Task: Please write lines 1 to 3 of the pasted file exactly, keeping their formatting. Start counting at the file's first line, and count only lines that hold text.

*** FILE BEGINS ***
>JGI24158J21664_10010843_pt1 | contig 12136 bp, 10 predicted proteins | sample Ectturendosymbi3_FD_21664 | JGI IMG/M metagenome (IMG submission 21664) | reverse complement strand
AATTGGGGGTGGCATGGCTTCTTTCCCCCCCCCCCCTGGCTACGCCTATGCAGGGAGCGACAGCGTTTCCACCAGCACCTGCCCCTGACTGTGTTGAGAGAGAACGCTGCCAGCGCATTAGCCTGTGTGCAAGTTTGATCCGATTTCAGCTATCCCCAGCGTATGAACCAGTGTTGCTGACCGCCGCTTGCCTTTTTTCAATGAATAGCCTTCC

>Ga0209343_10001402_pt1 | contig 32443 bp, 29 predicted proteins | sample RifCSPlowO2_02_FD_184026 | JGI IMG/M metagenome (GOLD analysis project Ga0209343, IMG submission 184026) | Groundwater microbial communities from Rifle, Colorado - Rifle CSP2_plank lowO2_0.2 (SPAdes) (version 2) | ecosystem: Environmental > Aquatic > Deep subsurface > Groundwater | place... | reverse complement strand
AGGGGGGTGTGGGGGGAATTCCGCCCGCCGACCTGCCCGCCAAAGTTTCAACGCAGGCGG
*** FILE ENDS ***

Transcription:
>JGI24158J21664_10010843_pt1 | contig 12136 bp, 10 predicted proteins | sample Ectturendosymbi3_FD_21664 | JGI IMG/M metagenome (IMG submission 21664) | reverse complement strand
AATTGGGGGTGGCATGGCTTCTTTCCCCCCCCCCCCTGGCTACGCCTATGCAGGGAGCGACAGCGTTTCCACCAGCACCTGCCCCTGACTGTGTTGAGAGAGAACGCTGCCAGCGCATTAGCCTGTGTGCAAGTTTGATCCGATTTCAGCTATCCCCAGCGTATGAACCAGTGTTGCTGACCGCCGCTTGCCTTTTTTCAATGAATAGCCTTCC

>Ga0209343_10001402_pt1 | contig 32443 bp, 29 predicted proteins | sample RifCSPlowO2_02_FD_184026 | JGI IMG/M metagenome (GOLD analysis project Ga0209343, IMG submission 184026) | Groundwater microbial communities from Rifle, Colorado - Rifle CSP2_plank lowO2_0.2 (SPAdes) (version 2) | ecosystem: Environmental > Aquatic > Deep subsurface > Groundwater | place... | reverse complement strand